Tuesday, March 15, 2011

Fukushima: The Scare Y'all Were Waiting For

So, yeah, this is pretty much why people worry about nuclear energy. Great when it's working, but when it goes wrong, holy shit does it go wrong. This is an unfolding situation and I still have hope that the heroic efforts of the reactor workers and their helpers will pay off. But many of signs I've seen are pretty catastrophic, and I expect this to get worse before it gets better.

The good news is that even the worst Fukushima meltdown would not be a second Chernobyl. The choice of RBMK reactors for the Chernobyl power plant was incredibly stupid, even for the time, and was a product of even more unbelievably stupid cold war thinking. Virtually all Soviet industry in that era had to theoretically serve dual civilian and military purposes: car plants had to be able to be quickly converted to produce tanks, and nuclear power plants had to be able to produce mass amounts of plutonium for nuclear weapons. Why anyone thought it made sense to apply the same thinking to nuclear weapons production (estimated maximum length of a nuclear war: 2 hours) as conventional weapons production (estimated maximum length of a conventional war: 10+ years), I will never know. But that's hindsight for you.

Because of their stupid design, the Chernobyl reactors were made primarily with graphite, which burns. After the reactor massively spiked (read: exploded), the graphite was exposed to oxygen and ignited into a towering pillar of white-hot flame with a base that surrounded the still-critical reactor, shooting the equivalent of a 12-megaton bomb's worth of radiation into the atmosphere alongside the smoke. Furthermore, the plant was built without a concrete-and-steel vessel that would be capable of containing the radioactivity even in the event of such a meltdown. In this sense, the disaster could have been much worse: by dumping tons of neutron-absorbing material onto the hole in the building by helicopter, the Soviet army managed to cool the reaction (both in the thermal and radioactive sense) before it burnt its way into the groundwater.

(Fun Fact #1: there were actually FOUR reactors at Chernobyl, and the other three continued to operate for years after the accident.)

In contrast to Chernobyl, the Fukushima reactors are water-moderated and built within an intelligently-designed containment structure. Even if the temperatures got so high within the core that the fuel rods melt (which is looking more and more likely), there isn't any graphite to ignite and the containment structure would still have a fighting chance of keeping most of the radioactivity out of the groundwater and atmosphere. In theory, the torus-shaped shell underneath the reactor would spread out the fissionable material sufficiently to keep it from going supercritical and producing so much heat that it would melt through and escape into the ground underneath.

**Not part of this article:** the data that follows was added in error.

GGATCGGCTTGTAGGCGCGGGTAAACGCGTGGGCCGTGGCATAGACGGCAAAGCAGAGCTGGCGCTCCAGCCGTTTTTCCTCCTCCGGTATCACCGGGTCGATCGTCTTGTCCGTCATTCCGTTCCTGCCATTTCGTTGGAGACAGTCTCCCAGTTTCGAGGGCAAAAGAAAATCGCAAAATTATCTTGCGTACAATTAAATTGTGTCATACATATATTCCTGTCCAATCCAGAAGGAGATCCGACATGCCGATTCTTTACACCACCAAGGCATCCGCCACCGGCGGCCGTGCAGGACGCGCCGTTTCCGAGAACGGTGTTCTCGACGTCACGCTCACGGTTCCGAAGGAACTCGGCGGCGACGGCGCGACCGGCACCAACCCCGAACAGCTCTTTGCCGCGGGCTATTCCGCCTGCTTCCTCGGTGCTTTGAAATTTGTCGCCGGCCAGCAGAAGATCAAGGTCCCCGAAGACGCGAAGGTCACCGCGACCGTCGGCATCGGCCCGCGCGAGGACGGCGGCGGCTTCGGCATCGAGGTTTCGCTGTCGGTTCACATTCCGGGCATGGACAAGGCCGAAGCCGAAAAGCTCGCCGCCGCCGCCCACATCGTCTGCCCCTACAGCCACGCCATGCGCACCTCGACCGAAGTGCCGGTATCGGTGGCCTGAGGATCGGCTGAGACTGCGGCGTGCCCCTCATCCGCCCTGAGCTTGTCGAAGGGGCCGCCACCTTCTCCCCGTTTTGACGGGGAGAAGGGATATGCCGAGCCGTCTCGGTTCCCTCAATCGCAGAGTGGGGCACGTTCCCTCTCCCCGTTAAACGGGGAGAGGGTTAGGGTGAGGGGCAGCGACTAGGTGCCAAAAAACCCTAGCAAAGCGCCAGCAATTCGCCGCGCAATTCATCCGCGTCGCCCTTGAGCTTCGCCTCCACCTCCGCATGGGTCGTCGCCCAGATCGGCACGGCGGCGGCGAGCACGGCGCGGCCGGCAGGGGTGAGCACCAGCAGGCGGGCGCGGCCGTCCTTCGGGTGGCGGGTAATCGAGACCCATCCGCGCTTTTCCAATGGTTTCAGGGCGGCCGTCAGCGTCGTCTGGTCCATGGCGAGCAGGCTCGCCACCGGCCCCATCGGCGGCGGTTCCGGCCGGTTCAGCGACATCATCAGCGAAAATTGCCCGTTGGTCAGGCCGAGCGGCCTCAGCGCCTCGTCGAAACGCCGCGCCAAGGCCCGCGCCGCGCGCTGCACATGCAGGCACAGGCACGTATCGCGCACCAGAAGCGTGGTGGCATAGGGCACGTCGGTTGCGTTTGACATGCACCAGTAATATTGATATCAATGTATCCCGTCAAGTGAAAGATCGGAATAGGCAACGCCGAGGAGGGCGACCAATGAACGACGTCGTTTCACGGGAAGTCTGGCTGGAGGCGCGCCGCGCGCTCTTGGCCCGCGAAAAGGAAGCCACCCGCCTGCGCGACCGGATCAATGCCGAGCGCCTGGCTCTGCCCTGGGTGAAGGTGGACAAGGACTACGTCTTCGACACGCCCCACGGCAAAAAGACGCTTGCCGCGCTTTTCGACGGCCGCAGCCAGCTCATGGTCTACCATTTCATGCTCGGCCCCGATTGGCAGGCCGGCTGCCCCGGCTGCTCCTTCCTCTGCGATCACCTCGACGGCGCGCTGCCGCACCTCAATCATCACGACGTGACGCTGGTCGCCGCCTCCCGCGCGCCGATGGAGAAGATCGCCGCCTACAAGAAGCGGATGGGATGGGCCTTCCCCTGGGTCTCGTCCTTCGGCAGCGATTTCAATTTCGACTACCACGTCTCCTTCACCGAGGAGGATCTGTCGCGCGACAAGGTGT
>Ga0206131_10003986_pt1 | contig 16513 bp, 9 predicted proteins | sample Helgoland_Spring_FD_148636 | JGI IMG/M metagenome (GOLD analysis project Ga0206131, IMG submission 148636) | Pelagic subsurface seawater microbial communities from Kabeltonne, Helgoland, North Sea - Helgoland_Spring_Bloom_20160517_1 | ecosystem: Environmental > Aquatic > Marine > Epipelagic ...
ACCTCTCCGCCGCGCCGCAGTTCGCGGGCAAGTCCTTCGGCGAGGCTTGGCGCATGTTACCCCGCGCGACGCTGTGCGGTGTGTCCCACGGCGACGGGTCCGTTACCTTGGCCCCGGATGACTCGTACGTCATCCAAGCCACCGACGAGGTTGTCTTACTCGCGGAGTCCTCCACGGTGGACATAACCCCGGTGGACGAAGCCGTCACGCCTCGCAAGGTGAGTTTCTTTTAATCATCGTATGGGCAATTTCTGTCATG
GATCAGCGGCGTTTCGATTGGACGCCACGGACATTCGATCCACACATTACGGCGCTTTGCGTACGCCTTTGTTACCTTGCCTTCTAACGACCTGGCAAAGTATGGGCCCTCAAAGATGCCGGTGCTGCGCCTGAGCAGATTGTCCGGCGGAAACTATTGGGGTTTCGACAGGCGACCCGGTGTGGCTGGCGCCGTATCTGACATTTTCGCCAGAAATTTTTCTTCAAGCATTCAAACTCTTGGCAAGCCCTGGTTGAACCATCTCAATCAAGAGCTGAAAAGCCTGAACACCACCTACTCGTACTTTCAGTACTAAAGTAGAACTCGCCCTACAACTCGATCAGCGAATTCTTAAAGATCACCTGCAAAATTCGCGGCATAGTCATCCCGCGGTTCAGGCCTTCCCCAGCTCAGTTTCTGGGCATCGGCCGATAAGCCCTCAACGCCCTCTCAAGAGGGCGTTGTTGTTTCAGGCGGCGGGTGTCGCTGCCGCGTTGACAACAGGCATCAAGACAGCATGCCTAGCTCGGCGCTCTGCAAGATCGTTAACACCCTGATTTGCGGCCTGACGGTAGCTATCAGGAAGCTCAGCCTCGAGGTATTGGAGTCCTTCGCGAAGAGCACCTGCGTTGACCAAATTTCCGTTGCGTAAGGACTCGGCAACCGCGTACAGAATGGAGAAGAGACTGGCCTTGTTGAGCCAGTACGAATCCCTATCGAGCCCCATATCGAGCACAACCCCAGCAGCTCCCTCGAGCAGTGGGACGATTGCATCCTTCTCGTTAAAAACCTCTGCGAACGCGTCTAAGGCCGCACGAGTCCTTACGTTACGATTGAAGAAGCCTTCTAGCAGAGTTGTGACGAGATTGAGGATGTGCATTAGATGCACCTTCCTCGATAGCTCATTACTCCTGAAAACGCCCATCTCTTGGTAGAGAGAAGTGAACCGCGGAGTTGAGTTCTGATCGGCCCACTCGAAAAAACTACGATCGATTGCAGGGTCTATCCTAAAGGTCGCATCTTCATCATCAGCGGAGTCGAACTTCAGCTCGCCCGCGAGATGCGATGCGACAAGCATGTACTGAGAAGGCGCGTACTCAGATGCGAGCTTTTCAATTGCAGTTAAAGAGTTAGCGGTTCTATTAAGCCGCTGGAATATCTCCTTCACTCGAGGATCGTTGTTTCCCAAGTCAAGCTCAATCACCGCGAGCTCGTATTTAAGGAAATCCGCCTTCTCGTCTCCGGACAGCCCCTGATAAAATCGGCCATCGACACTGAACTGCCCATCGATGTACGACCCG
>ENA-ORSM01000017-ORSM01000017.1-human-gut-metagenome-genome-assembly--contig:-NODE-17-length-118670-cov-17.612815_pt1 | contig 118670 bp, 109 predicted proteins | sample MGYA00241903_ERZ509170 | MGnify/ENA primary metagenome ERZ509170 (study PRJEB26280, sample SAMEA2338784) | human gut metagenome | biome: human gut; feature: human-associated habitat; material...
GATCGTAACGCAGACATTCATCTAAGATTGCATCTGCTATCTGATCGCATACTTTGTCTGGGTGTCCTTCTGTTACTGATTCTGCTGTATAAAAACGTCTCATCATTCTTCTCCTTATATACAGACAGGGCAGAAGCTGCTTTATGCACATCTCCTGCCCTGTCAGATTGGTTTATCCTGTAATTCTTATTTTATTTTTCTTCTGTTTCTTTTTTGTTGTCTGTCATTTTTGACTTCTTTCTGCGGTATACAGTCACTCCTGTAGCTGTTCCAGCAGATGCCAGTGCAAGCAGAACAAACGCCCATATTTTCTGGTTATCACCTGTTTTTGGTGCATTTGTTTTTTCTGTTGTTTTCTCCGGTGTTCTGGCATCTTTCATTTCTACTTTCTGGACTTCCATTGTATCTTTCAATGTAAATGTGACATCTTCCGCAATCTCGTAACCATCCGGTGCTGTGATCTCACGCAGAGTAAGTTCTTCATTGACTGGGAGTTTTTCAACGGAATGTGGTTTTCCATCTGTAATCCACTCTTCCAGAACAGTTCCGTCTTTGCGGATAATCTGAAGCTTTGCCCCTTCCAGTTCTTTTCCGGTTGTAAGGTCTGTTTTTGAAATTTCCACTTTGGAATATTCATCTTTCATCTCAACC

(Fun Fact #2: there is actually a name for the radioactive lava-like substance that is produced when a reactor melts down. It's called Corium.)

Thankfully, the reactor scrammed (shut down) successfully during the earthquake, and most of the heat in the core is caused not by chain-reacting nuclear fuel but by the remaining decay products from when the reactor was operating normally. As the short-halflife (ie, highly radioactive) byproduct isotopes decay into long-halflife (ie, less radioactive) isotopes, and thus do not decay (and release heat) as often, the excess heat problem will take care of itself. In this sense, it's a race against time that the rector operators will win if they can just hold on long enough.

That said, increasing radiation levels and additional fires and explosions can only mean one thing: the situation basically looks terrible at Fukushima right now, and is only getting worse. The fact that there have been hydrogen-caused explosions in the reactor buildings is actually a way worse sign than the explosions themselves: the most likely cause of hydrogen production under these conditions is the reaction between the casing of the fuel rods with the air at much higher temperatures than normal reactor operation. In other words, the fuel rods inside the reactor appear to have been exposed to the air for some time, at temperatures higher than 1000 degrees... and the resulting contaminated steam was vented outside the core.

Furthermore, pumping salt water into the cores is an absolutely last-ditch effort to stem a catastrophic meltdown, and is essentially an admission that the reactors will never operate again (at an instant loss of billions of dollars). The additional salt water produces additional contaminated water that either has to be contained or released into the environment, as well as introduces additional (and somewhat unpredictable) elements into the reactor core that can potentially produce additional, dangerous radioisotopes. The fact that salt water cooling appears to have failed at at least one of the reactors is an abysmal sign. There's not all that much more that can be done to save the reactors.

Now here's the real, real shit. As I've said, most Fukushima meltdown scenarios aren't globally, or even nationally, catastrophic: the possibility of true failure is on everyone's mind, but the reactor containment systems are reasonably well-designed and could probably keep a complete meltdown from seriously contaminating the surrounding environment. More worrisome are the on-site cooling pools that house spent fuel and byproducts from the reactor. This waste is flammable, highly radioactive, and largely unprotected - which is to say, tremendously vulnerable and dangerous in a situation like this.